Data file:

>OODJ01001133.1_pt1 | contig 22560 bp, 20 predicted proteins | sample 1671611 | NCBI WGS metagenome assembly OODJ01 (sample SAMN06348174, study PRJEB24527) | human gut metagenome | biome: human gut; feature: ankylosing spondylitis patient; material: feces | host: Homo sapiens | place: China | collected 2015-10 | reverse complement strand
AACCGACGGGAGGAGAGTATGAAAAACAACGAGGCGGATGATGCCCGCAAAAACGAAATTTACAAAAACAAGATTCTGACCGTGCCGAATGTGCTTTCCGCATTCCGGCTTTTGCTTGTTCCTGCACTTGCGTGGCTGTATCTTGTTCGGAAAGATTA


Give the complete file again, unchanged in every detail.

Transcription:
>OODJ01001133.1_pt1 | contig 22560 bp, 20 predicted proteins | sample 1671611 | NCBI WGS metagenome assembly OODJ01 (sample SAMN06348174, study PRJEB24527) | human gut metagenome | biome: human gut; feature: ankylosing spondylitis patient; material: feces | host: Homo sapiens | place: China | collected 2015-10 | reverse complement strand
AACCGACGGGAGGAGAGTATGAAAAACAACGAGGCGGATGATGCCCGCAAAAACGAAATTTACAAAAACAAGATTCTGACCGTGCCGAATGTGCTTTCCGCATTCCGGCTTTTGCTTGTTCCTGCACTTGCGTGGCTGTATCTTGTTCGGAAAGATTA